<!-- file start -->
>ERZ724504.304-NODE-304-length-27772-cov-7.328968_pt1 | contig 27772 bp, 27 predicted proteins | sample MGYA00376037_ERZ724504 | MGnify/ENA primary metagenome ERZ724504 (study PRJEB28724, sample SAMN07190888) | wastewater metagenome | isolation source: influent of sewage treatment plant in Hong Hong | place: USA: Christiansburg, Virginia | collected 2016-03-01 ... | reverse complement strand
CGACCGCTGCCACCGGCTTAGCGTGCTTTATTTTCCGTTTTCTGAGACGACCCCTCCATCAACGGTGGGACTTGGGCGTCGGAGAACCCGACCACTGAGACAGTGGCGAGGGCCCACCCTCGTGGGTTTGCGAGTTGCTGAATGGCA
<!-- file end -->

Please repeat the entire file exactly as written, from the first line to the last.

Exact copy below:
>ERZ724504.304-NODE-304-length-27772-cov-7.328968_pt1 | contig 27772 bp, 27 predicted proteins | sample MGYA00376037_ERZ724504 | MGnify/ENA primary metagenome ERZ724504 (study PRJEB28724, sample SAMN07190888) | wastewater metagenome | isolation source: influent of sewage treatment plant in Hong Hong | place: USA: Christiansburg, Virginia | collected 2016-03-01 ... | reverse complement strand
CGACCGCTGCCACCGGCTTAGCGTGCTTTATTTTCCGTTTTCTGAGACGACCCCTCCATCAACGGTGGGACTTGGGCGTCGGAGAACCCGACCACTGAGACAGTGGCGAGGGCCCACCCTCGTGGGTTTGCGAGTTGCTGAATGGCA